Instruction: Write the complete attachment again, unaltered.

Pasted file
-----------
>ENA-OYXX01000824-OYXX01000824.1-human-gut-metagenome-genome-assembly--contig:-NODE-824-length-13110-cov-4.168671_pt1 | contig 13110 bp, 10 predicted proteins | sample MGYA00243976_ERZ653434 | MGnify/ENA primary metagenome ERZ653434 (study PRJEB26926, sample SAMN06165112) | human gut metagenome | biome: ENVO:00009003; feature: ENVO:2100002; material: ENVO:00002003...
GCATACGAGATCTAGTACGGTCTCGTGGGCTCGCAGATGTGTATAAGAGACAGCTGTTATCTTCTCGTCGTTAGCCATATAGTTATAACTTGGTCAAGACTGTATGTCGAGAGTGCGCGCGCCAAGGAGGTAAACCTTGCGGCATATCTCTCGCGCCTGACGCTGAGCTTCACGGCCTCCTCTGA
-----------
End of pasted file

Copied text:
>ENA-OYXX01000824-OYXX01000824.1-human-gut-metagenome-genome-assembly--contig:-NODE-824-length-13110-cov-4.168671_pt1 | contig 13110 bp, 10 predicted proteins | sample MGYA00243976_ERZ653434 | MGnify/ENA primary metagenome ERZ653434 (study PRJEB26926, sample SAMN06165112) | human gut metagenome | biome: ENVO:00009003; feature: ENVO:2100002; material: ENVO:00002003...
GCATACGAGATCTAGTACGGTCTCGTGGGCTCGCAGATGTGTATAAGAGACAGCTGTTATCTTCTCGTCGTTAGCCATATAGTTATAACTTGGTCAAGACTGTATGTCGAGAGTGCGCGCGCCAAGGAGGTAAACCTTGCGGCATATCTCTCGCGCCTGACGCTGAGCTTCACGGCCTCCTCTGA